I go to the gymÂ everyday at lunchÂ forÂ an hour’s worth ofÂ cardio work. It’s a great break in the day, and I returnÂ to the office alert and energized.
There’s an older, retiredÂ gentleman who’s on the same workout schedule I am, and he and I chat frequently. He’s a friendly guy, in his late 70s, and I like his company well enough. Usually the conversation is light and not too specific, but today, somehow we started talking about religion.
The good news is, the conversation was civil and pleasant, even though it was evident that he and I are on opposite sides of the issue. He’s a religious man, and has apparently been that way his entire life, and I am not.
But he’s great to talk to. HeÂ speaks when it’sÂ appropriate, but he also listens when others are speaking. So when I mentioned that I wasn’t religious, he listened intently to what I was saying, and he asked me to clarifyÂ when he found something I said vague or unclear. He seemedÂ genuinely curious about my thoughts.
He wanted to know what it was like not to believe in anything, and when IÂ recited a long list of things I actually do believe in, he seemed pleased, if not surprised. He wanted to knowÂ whyÂ anyone wouldÂ live a moral lifeÂ unless there was aÂ god to reward it, and when I said “because it’s the right thing to do, and it is a reward in itself”, he got it. And when I further explainedÂ that what we recognize as moral behavior is simply evolutionarily advantageous, thatÂ declaring it a gift or mandate from an unseen being is needlessly complicating the matter, and thatÂ moral behaviorÂ easily pre-dates organized religion, he was very interested. He wanted to know how I could be happy if this life is all there is, and when I told him my happiness is no more difficult (nor any easier)Â to attain than his, that it’sÂ indeed dauntingÂ knowing that death is the end, but it’s liberating as well, and it makes one’s time so much more precious, he was speechless.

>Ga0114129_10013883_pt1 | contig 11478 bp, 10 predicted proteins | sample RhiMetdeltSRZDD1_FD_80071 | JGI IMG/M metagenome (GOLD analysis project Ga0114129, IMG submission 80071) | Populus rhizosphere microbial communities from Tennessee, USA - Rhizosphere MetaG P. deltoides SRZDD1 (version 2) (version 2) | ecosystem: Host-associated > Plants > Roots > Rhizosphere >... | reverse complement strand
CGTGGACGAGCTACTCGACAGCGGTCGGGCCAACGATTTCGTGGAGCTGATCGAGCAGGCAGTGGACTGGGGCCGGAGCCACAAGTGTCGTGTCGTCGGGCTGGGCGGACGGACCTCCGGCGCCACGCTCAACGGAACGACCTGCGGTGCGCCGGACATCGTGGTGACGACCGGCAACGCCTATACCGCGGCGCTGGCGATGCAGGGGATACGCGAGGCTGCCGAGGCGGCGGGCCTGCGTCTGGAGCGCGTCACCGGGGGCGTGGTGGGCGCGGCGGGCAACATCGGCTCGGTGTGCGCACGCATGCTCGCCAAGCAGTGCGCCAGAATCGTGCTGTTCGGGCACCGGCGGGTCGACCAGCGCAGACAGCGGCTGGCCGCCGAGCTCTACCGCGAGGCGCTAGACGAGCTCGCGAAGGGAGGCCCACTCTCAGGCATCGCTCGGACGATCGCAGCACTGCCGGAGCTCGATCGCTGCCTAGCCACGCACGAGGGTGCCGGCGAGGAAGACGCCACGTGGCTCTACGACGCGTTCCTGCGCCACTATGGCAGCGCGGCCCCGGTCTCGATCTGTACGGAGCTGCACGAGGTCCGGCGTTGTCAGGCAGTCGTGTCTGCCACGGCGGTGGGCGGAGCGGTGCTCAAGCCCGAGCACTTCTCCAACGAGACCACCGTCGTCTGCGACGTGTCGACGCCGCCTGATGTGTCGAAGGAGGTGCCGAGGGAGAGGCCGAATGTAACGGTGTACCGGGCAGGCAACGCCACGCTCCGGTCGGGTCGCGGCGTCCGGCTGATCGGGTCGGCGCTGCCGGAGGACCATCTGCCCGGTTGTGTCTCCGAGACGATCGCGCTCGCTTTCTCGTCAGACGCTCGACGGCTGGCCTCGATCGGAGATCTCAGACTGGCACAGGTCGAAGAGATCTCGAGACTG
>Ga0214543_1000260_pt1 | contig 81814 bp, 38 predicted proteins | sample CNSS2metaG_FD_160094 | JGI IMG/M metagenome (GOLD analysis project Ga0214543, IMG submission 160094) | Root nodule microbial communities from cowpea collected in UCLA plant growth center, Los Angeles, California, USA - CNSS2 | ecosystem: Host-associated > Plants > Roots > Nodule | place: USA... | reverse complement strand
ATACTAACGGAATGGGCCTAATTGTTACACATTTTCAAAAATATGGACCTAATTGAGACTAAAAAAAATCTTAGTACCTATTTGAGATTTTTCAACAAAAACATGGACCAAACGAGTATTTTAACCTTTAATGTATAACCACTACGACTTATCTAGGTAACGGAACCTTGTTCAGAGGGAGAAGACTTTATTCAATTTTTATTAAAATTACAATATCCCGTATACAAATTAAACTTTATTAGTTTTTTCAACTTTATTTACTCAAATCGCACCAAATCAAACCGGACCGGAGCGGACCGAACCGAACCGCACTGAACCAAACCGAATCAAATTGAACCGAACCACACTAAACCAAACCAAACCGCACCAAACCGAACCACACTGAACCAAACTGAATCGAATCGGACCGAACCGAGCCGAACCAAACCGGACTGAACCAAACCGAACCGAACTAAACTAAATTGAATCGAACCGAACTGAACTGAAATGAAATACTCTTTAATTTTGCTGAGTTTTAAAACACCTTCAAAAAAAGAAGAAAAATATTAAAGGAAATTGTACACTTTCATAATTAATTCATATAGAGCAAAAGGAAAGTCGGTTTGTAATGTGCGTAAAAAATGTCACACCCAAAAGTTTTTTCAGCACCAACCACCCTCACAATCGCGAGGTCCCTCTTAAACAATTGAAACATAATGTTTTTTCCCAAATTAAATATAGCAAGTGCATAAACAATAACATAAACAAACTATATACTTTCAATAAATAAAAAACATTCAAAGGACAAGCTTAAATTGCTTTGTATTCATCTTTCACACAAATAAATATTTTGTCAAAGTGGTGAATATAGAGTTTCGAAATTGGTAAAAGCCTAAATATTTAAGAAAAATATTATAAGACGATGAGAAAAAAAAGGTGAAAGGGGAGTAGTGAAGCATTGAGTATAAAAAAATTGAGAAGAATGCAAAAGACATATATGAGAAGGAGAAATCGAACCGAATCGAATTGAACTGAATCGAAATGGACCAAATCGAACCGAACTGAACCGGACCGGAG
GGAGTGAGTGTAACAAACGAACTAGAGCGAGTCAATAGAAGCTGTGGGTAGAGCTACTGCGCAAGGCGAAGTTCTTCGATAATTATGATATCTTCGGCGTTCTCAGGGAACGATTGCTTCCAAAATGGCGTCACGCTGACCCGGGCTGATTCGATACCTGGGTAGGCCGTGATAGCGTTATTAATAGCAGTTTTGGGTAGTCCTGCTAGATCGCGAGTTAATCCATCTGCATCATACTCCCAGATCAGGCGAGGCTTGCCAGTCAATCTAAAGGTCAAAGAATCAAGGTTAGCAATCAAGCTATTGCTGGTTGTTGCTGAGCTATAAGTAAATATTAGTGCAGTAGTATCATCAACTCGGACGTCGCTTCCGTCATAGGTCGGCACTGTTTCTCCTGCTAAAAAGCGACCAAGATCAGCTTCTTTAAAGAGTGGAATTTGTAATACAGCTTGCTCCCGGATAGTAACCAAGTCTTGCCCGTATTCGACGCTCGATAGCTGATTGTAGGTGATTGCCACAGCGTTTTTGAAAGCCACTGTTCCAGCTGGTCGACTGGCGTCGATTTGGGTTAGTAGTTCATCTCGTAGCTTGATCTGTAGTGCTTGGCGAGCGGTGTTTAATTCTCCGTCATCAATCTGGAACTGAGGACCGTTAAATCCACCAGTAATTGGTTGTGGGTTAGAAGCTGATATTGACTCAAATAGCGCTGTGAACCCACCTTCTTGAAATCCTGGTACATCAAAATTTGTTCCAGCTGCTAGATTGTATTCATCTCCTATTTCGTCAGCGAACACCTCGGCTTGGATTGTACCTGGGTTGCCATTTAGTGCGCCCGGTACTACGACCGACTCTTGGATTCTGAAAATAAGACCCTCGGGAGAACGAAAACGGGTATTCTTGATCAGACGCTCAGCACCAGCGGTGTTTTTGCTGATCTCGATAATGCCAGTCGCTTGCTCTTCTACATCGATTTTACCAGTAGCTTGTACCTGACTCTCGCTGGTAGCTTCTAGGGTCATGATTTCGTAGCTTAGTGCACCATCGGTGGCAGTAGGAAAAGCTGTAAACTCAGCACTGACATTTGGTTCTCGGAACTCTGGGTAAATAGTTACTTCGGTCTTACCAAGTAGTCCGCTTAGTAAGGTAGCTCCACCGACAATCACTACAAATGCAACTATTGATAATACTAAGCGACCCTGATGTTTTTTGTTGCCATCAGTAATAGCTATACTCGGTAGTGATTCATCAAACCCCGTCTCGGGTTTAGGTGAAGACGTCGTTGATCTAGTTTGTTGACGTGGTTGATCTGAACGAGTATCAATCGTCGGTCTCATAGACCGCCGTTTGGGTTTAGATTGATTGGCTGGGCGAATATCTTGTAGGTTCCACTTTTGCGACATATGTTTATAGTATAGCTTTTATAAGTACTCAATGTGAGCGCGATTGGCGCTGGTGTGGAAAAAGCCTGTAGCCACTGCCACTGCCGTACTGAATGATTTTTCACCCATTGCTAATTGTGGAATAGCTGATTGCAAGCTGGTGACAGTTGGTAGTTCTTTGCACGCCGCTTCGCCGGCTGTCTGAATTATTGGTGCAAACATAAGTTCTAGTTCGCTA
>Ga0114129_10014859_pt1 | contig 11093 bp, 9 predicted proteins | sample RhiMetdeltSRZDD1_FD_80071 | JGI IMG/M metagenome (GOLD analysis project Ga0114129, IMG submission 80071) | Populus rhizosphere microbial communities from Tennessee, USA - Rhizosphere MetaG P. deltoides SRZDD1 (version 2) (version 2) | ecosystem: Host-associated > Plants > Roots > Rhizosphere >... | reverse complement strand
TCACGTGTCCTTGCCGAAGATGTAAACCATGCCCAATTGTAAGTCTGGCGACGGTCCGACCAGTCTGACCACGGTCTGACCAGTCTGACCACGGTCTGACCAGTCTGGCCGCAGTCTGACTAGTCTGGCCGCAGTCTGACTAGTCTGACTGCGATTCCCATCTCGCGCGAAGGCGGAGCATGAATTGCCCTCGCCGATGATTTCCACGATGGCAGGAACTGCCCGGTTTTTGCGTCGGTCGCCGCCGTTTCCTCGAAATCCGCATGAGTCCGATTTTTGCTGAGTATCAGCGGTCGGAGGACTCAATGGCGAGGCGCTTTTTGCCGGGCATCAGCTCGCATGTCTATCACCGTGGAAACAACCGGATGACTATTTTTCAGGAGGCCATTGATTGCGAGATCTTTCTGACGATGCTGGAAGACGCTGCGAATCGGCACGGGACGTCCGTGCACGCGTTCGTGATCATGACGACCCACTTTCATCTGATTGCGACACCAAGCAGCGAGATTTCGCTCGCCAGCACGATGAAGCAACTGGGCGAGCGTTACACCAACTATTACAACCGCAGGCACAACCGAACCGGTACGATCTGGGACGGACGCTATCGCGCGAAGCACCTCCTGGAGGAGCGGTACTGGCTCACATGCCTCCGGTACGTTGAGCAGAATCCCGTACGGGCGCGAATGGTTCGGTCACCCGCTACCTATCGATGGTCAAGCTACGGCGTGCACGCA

And eventually I left, having enjoyed the conversation, thinking we both got something from it.
But then IÂ balked. Not that I thoughtÂ I necessarilyÂ “converted” the guy, but IÂ began to think, “He was happy in his delusions, and he probably doesn’t have a lotÂ of time left to get comfortableÂ with a new worldview.Â Did I give him too muchÂ to think about at a time in his life when he should be ridingÂ the wave of what makes him happy to the grave?” So I wondered:Â Â
If it makes them happy and they are not being hurt, is it appropriate toÂ dismantle the delusions (psychics, superstitions, glucosamine, god, etc.) of a person of advanced age?Â HowÂ would youÂ discuss these issues withÂ someone who might not haveÂ a great deal of time? Would you discuss them at all?
The Afternoon Inquisition (or AI) is a question posed to you, the Skepchick community. Look for it to appear daily at 3pm ET.